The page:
Now, if we remember the networking basics, you know that there are regions, and inside regions there are availability zones. And you can imagine an availability zone as a separate data center with independent connectivity, power, and so on. So in most cases, and I say in most cases because there are certain configurations that you can tweak, but by default S3 stores your data across multiple availability zones.

That basically means that as soon as you send an object to S3, AWS is automatically copying that object across independent availability zones. And then you get an acknowledge. That means that at that point your file is saved securely across different locations. Now, in all that process, at some point the data is being stored in a physical disk. And you can also imagine that it's stored in many of them, because of course if the data is living in independent locations, there are independent disks that are keeping different copies of your data.

So you can imagine that managing all these disks is tricky, and AWS needs to really have a solid process to check for physical device failure. And they actually can predict when the devices fail, and they can actually replace them before they actually break. And they can do all of that without basically losing access to your data. So they can still do all this swapping of disks and making sure that your data is always available and durable, without you having any interruption of service.

There is another cool feature that you can enable, which is called cross-region replication. So by default a bucket lives in one region, and the data is shared across multiple availability zones. But if you want extra guarantees, or maybe you want lower latency because you might have the necessity to access to that data from different locations around the world, what you can do is you can enable this cross-region replication. And what happens is basically for every object you create in a bucket, you can replicate that object in other regions as well. A bucket exists in other regions. And you can even make the data available to any location through something called AWS Global Accelerator. And we'll mention some around that a little bit later in this episode. So hopefully that gives you an understanding of the scale and the things that AWS takes care of for us when we use this service. So probably this is a good point now to jump to the first performance tip.

Eoin: ... 10,000 parts and you don't even need to upload them in order. So every part is, I think, between the limits. It has to be between five megabytes and five gigabytes per part. So if you've got a three megabyte file, you wouldn't use a multi-part upload for it. It has to be at least five megs. And AWS generally recommend you use something like eight or 16 megabytes for your part size. When you upload a single part, S3 will return to an entity tag, also known as an ETag for the part. And you record that with the part number.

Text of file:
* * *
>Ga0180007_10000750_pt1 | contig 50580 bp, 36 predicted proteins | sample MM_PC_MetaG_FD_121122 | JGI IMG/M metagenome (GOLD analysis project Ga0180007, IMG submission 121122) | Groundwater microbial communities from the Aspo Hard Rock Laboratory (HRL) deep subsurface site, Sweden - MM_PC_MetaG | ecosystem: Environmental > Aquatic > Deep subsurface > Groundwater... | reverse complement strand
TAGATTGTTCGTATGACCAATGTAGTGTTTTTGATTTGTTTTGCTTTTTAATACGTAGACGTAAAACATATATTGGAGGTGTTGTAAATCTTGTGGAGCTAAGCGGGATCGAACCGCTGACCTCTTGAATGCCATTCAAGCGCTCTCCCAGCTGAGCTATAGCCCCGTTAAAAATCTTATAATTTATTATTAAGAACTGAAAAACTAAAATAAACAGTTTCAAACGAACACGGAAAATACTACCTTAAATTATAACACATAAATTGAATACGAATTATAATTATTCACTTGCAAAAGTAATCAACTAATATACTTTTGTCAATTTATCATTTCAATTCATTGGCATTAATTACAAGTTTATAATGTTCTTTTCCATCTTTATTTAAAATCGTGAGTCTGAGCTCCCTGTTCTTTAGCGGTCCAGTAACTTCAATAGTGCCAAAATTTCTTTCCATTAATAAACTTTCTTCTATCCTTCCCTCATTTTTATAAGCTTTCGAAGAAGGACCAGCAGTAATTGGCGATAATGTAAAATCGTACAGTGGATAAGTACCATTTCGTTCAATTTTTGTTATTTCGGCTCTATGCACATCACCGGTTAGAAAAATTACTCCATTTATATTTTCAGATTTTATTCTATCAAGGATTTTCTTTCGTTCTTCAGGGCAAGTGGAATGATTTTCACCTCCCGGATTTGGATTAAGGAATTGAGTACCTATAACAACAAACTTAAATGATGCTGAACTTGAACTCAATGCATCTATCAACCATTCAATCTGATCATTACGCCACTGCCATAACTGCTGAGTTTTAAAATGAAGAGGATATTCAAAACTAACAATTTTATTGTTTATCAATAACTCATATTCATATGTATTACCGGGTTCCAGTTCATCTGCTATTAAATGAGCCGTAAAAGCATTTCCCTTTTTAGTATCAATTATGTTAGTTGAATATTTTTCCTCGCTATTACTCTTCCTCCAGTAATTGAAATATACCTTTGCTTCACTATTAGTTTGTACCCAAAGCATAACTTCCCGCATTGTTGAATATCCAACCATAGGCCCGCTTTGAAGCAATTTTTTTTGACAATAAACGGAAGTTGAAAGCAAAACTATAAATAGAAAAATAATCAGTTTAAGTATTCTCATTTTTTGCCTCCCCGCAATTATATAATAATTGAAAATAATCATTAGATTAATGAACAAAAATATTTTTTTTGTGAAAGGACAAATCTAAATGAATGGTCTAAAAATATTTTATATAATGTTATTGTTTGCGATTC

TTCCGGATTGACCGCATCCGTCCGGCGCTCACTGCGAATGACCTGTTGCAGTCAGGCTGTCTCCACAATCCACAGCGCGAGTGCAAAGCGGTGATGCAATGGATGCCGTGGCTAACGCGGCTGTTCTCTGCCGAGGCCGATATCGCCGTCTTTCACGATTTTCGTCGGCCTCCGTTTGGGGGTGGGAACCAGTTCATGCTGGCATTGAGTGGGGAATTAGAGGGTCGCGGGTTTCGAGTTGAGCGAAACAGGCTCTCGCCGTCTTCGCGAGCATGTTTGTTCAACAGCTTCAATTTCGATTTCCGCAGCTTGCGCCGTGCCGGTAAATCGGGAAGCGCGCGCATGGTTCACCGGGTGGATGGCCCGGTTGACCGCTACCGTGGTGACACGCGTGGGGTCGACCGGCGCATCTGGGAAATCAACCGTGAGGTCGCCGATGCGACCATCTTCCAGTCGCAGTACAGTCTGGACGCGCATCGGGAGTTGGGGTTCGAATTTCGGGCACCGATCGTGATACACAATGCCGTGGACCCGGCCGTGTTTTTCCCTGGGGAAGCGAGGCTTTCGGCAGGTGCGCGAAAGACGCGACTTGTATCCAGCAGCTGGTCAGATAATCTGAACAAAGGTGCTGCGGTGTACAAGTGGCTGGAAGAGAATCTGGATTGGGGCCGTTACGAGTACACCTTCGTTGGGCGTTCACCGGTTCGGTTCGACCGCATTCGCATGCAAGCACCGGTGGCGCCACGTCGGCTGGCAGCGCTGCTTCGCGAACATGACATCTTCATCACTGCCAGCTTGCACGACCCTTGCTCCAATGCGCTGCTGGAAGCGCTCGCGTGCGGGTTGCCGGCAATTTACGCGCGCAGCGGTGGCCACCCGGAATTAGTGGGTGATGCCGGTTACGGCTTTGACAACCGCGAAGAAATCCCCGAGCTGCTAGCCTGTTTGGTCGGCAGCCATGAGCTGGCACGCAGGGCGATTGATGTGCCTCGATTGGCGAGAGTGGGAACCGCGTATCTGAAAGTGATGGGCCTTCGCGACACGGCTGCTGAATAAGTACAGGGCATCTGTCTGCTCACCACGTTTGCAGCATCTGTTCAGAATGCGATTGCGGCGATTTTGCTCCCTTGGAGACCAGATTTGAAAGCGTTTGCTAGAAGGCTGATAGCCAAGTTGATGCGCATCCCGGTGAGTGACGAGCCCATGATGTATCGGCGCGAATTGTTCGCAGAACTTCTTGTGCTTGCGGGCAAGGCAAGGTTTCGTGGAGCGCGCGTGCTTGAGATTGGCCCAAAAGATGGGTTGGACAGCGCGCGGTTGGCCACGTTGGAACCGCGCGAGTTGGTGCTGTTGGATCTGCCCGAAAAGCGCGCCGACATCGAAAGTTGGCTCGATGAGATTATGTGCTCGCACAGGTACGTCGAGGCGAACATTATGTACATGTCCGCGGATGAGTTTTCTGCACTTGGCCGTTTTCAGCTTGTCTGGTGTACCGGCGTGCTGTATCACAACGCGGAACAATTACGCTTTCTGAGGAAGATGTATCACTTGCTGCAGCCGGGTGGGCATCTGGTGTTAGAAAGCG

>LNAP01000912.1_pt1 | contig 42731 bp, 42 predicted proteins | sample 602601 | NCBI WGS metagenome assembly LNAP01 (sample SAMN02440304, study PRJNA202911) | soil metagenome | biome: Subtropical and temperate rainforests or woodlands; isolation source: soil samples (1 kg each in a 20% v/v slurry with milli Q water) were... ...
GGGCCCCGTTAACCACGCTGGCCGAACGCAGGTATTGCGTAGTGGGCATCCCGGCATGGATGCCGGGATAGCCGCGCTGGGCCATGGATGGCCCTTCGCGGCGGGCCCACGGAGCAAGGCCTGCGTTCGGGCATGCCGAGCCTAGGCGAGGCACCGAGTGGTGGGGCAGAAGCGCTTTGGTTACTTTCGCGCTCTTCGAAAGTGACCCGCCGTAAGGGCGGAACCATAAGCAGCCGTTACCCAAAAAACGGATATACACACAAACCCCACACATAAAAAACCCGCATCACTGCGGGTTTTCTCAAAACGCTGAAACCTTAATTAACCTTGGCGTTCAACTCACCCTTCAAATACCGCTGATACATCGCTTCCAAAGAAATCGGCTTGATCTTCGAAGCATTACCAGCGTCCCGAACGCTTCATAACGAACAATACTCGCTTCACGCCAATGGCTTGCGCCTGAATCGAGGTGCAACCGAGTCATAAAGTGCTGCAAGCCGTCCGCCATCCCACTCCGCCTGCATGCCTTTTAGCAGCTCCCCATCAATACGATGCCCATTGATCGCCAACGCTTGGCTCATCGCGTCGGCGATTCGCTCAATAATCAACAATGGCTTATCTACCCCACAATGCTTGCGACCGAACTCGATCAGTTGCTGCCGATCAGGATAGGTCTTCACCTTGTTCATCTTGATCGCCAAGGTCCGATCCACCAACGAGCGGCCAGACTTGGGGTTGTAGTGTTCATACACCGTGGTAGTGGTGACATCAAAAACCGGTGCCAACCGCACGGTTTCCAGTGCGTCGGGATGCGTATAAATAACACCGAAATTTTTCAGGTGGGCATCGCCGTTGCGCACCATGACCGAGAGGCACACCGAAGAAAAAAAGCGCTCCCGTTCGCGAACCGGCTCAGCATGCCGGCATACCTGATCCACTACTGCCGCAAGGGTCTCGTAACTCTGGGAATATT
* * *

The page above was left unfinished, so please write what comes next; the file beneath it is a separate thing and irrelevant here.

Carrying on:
And when you do the third step in the process, which is complete multi-part upload, then you essentially provide a manifest of all of the part numbers and ETags with that request. You can even send AWS a checksum of the original file to make sure everything was transferred correctly. And it's not a checksum of the entire object, but rather each individual part. There's a link in the show notes to a user guide that will help you to understand that process.

You generally don't have to do this yourself since most of the SDKs include some higher level abstraction in the API, or in the SDK for uploads and downloads, actually. But the upload part will generally automatically use multi-part uploads when it makes sense. And we'll provide links to code samples, the SDKs, including one example is the Node.js helper library, which is the lib storage in the AWS SDK version three. You can also do some cool esoteric things with this as well.

I remember having a case before when we needed to essentially merge a lot of CSV files. And those CSV files didn't have headers in them. So we were able to do that just using S3 features. Because when you specify a part for a multi-part upload, it doesn't have to be something that's on your client machine, it can also be an existing object on S3. So you can use it just to concatenate a bunch of files on S3 without any of that data, leaving S3 and being transferred to your machine.